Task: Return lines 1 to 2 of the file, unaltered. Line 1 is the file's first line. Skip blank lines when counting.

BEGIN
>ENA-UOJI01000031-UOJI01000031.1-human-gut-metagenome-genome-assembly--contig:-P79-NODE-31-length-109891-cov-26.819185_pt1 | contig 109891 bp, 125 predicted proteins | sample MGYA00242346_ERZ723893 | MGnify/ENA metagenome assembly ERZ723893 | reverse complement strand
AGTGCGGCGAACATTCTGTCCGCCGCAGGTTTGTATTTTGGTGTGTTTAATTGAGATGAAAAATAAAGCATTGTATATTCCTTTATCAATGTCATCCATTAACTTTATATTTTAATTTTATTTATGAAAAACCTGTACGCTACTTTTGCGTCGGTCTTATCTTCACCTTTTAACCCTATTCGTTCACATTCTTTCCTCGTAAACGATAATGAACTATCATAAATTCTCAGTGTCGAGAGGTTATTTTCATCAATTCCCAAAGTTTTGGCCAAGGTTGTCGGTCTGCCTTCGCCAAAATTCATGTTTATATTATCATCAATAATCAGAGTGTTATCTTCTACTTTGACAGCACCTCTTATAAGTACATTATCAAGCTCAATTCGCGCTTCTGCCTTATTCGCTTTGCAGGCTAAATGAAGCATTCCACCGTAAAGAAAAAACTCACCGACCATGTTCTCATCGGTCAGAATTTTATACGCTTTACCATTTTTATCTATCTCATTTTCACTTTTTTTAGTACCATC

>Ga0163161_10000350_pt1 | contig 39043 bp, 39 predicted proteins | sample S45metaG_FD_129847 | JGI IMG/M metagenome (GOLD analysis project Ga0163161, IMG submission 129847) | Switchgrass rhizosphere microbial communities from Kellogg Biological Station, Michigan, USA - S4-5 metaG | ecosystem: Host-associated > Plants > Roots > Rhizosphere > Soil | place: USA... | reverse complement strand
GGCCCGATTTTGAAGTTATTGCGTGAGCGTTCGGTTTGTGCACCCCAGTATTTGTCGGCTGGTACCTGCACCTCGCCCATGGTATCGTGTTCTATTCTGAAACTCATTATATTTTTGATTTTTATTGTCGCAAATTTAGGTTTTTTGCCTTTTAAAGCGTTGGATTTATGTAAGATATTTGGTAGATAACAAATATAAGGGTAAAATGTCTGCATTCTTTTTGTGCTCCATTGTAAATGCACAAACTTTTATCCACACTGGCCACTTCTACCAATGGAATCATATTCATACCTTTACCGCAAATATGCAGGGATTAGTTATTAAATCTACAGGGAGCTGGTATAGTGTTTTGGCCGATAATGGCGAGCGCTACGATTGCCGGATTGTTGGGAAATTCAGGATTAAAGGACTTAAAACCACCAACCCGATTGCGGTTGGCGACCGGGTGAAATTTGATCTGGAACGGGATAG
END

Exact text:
>ENA-UOJI01000031-UOJI01000031.1-human-gut-metagenome-genome-assembly--contig:-P79-NODE-31-length-109891-cov-26.819185_pt1 | contig 109891 bp, 125 predicted proteins | sample MGYA00242346_ERZ723893 | MGnify/ENA metagenome assembly ERZ723893 | reverse complement strand
AGTGCGGCGAACATTCTGTCCGCCGCAGGTTTGTATTTTGGTGTGTTTAATTGAGATGAAAAATAAAGCATTGTATATTCCTTTATCAATGTCATCCATTAACTTTATATTTTAATTTTATTTATGAAAAACCTGTACGCTACTTTTGCGTCGGTCTTATCTTCACCTTTTAACCCTATTCGTTCACATTCTTTCCTCGTAAACGATAATGAACTATCATAAATTCTCAGTGTCGAGAGGTTATTTTCATCAATTCCCAAAGTTTTGGCCAAGGTTGTCGGTCTGCCTTCGCCAAAATTCATGTTTATATTATCATCAATAATCAGAGTGTTATCTTCTACTTTGACAGCACCTCTTATAAGTACATTATCAAGCTCAATTCGCGCTTCTGCCTTATTCGCTTTGCAGGCTAAATGAAGCATTCCACCGTAAAGAAAAAACTCACCGACCATGTTCTCATCGGTCAGAATTTTATACGCTTTACCATTTTTATCTATCTCATTTTCACTTTTTTTAGTACCATC